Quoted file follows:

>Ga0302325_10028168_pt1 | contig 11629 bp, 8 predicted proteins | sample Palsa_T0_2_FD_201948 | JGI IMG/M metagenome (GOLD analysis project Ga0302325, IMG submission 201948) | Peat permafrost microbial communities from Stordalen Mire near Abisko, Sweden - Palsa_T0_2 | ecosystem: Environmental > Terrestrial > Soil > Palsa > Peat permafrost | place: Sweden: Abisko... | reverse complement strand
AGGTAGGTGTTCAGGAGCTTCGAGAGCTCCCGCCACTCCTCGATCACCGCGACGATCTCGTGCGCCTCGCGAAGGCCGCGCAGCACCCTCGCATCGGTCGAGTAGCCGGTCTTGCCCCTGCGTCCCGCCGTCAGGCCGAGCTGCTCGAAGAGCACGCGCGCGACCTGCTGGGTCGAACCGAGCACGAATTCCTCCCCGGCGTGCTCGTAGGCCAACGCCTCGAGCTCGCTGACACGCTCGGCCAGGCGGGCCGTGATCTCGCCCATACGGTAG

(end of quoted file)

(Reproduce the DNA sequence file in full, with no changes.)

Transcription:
>Ga0302325_10028168_pt1 | contig 11629 bp, 8 predicted proteins | sample Palsa_T0_2_FD_201948 | JGI IMG/M metagenome (GOLD analysis project Ga0302325, IMG submission 201948) | Peat permafrost microbial communities from Stordalen Mire near Abisko, Sweden - Palsa_T0_2 | ecosystem: Environmental > Terrestrial > Soil > Palsa > Peat permafrost | place: Sweden: Abisko... | reverse complement strand
AGGTAGGTGTTCAGGAGCTTCGAGAGCTCCCGCCACTCCTCGATCACCGCGACGATCTCGTGCGCCTCGCGAAGGCCGCGCAGCACCCTCGCATCGGTCGAGTAGCCGGTCTTGCCCCTGCGTCCCGCCGTCAGGCCGAGCTGCTCGAAGAGCACGCGCGCGACCTGCTGGGTCGAACCGAGCACGAATTCCTCCCCGGCGTGCTCGTAGGCCAACGCCTCGAGCTCGCTGACACGCTCGGCCAGGCGGGCCGTGATCTCGCCCATACGGTAG